* HARPER’S BIZARRE Bryce Harper, bent on proving last year’s down year was a(n injury-compromised) fluke, opened spring training with a bang, hitting the second pitch he saw this spring (from the Mets’ Sean Gilmartin) over the right field fence, and piling up a clinically insane 1.806 OPS through Thursday’s spring play.

Naturally, the whispers about who’s liable to take him out of Washington have kicked off. Joe Giglio of NJ.com (tied to the Newark Star-Ledger and other major Jersey papers) says the Yankees and the Phillies—both rebuilding, and both hunting established youth—are liable to get into a bidding war for Harper after his current deal expires after the 2018 season.

Jon Heyman (FanRag) says the Yankees are still steaming over having missed out on taking Mike Trout before the Angels snatched him with the 25th pick in 2009, while the Phillies could be primed financially to start loading up after Harper becomes a free agent. (The Phillies now have only one player, Odubel Herrera, signed past 2017.)

And that’s before admitting that if Harper returns to form in Washington the Nationals may have big incentives to keep him, even if they end up having to go rebuild but around him down the road apiece.

19 thoughts on “Wright’s plight and other spring springings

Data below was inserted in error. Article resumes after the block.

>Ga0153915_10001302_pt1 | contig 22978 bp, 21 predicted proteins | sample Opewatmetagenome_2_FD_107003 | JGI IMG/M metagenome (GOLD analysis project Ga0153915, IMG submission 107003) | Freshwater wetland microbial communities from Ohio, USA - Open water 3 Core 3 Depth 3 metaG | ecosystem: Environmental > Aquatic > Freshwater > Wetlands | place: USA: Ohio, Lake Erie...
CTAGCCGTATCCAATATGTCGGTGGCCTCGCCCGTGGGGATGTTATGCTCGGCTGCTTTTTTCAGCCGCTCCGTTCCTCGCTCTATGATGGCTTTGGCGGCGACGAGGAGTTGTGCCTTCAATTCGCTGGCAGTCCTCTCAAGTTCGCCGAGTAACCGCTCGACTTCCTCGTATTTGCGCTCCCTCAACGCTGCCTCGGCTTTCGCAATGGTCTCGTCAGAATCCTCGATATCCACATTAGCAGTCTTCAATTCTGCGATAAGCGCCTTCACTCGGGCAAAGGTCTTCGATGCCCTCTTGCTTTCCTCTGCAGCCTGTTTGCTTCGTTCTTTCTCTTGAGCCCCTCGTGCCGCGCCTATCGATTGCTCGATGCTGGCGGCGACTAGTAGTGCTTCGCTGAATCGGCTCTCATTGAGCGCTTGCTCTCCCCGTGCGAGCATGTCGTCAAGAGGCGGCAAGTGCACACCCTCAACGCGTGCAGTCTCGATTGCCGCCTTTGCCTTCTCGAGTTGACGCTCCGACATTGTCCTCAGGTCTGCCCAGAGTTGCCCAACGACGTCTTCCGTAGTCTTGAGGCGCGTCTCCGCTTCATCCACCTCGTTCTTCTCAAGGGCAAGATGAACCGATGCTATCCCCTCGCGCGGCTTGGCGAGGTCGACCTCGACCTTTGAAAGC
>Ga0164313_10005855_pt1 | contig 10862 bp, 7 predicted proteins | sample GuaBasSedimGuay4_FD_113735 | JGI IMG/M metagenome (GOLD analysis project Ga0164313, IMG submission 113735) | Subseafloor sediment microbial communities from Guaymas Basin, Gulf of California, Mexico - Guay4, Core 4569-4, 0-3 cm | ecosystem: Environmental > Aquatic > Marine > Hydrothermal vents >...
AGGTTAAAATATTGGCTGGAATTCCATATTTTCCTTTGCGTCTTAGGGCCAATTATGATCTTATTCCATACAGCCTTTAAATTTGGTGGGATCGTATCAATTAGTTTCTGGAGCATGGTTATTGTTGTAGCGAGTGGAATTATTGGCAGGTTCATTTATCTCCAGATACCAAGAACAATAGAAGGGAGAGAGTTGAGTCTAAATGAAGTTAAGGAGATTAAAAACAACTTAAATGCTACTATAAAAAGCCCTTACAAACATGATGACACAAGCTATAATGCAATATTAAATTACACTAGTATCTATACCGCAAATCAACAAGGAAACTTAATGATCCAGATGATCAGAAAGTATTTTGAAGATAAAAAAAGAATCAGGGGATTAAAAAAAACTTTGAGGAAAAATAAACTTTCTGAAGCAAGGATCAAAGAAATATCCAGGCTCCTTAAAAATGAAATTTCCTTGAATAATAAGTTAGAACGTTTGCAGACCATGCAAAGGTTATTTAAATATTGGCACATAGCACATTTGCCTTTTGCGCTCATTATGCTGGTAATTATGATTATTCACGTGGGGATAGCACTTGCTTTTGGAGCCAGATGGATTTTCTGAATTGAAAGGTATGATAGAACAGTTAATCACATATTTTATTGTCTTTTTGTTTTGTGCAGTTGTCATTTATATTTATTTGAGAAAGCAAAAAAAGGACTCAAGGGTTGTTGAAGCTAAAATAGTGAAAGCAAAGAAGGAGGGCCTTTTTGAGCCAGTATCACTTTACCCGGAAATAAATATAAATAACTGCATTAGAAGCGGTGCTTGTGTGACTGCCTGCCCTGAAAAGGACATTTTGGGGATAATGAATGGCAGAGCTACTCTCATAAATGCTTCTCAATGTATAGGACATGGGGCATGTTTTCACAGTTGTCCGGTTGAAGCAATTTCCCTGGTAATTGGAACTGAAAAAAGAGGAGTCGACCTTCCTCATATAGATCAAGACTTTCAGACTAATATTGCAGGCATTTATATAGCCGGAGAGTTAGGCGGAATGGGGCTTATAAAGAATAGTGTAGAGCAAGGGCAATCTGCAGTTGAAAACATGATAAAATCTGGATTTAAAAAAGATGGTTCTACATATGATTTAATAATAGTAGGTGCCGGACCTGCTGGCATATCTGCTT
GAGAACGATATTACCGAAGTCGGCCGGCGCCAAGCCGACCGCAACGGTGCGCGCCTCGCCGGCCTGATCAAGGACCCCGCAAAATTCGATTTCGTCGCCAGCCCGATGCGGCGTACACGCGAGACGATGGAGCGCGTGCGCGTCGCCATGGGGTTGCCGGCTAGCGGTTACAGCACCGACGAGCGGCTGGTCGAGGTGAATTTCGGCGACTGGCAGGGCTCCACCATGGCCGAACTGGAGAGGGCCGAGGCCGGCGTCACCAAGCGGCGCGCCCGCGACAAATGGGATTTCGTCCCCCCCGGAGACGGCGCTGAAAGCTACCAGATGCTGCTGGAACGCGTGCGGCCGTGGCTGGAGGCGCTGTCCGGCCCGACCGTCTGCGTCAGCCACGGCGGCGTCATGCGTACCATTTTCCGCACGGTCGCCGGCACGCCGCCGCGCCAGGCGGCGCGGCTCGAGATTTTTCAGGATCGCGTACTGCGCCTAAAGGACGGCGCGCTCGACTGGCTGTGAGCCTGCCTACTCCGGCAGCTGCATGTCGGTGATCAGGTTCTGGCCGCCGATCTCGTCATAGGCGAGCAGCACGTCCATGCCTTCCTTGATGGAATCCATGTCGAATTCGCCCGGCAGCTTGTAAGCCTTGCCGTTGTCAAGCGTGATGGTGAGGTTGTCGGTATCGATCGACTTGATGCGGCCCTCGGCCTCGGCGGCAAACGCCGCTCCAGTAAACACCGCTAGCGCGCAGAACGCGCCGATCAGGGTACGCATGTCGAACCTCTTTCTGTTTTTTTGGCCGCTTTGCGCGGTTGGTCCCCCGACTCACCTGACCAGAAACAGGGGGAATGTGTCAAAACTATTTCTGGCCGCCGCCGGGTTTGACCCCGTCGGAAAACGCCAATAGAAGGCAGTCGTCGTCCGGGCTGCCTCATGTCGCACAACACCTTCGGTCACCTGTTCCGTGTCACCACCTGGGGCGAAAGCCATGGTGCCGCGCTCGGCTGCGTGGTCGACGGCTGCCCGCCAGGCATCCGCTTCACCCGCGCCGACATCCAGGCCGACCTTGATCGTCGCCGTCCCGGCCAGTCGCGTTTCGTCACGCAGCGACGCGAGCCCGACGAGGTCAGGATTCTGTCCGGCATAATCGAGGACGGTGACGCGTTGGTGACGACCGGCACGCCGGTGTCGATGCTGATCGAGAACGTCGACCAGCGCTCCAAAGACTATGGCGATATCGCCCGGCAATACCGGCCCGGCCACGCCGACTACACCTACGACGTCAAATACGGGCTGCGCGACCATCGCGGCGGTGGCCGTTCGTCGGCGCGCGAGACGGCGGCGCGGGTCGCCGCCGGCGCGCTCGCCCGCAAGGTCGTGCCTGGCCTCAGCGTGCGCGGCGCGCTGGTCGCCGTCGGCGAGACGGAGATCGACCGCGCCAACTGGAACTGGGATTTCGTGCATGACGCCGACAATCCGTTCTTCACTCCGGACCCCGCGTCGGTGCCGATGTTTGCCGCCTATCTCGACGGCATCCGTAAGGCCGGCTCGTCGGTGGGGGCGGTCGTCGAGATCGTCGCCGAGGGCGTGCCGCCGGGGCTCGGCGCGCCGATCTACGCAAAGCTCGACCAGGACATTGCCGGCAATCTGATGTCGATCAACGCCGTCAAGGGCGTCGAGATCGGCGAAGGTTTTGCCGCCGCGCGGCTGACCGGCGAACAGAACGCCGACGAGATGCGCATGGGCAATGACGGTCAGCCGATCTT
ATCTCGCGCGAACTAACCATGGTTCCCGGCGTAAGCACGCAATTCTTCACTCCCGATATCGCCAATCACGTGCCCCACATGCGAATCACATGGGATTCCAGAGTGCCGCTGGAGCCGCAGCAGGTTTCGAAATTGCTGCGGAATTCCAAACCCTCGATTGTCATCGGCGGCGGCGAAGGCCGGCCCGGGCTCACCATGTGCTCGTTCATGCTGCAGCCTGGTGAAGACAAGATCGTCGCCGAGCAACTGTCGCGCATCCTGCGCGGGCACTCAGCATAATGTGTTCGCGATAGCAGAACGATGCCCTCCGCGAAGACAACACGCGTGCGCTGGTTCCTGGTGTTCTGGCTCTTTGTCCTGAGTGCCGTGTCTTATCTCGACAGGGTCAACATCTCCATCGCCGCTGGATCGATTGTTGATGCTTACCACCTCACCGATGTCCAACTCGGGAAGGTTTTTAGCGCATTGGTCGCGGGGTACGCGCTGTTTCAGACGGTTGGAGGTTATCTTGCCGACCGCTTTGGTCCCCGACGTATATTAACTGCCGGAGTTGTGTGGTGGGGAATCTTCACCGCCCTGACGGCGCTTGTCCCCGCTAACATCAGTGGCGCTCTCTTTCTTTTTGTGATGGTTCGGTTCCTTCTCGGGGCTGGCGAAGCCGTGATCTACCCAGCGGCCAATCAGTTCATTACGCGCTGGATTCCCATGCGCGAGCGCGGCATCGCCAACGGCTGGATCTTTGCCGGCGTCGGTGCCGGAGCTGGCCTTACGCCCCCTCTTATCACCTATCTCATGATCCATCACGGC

1. I have a feeling this could be the last season for David Wright, especially if he plays less than 50 games again. He spends more time on the DL, than on the field and that is not going to help the Mets.

    Just heard that David Price will not have elbow surgery, so that had to be a big boost for those at the Red Sox camp.

    • It’s good news for Price for now; you’d have to keep an eye on his forearm through the rest of spring training to determine for sure. But I do have a feeling that Wright is coming to the end he’s not yet ready to face. Too many injuries have yanked him off the Hall of Fame track as it is, but they’ve also diminished him in terms of essential usefulness as a player.

      And you hate to see that happen with classy, stand-up players such as Wright has been. But he’ll always have that Game Three two-run bomb in the 2015 World Series. Wright—like Tony Oliva before him—may have been yanked off a Hall of Fame track due to injuries but at least he, too, got to play in a World Series. Don Mattingly, Dale Murphy, and Carlos Delgado didn’t. (Not that Delgado didn’t try to get there, he had a terrific 2006 division series and League Championship Series for the Mets.) Neither did a lot of players whom injuries threw off the Hall of Fame tracks.

      • Hope the Mets have a lot of insurance on the Wright contract, because there is no way he will play till the end of his contract. He may have had Hall of Fame type numbers, but the injuries have ended any chance of him being a Hall of Famer.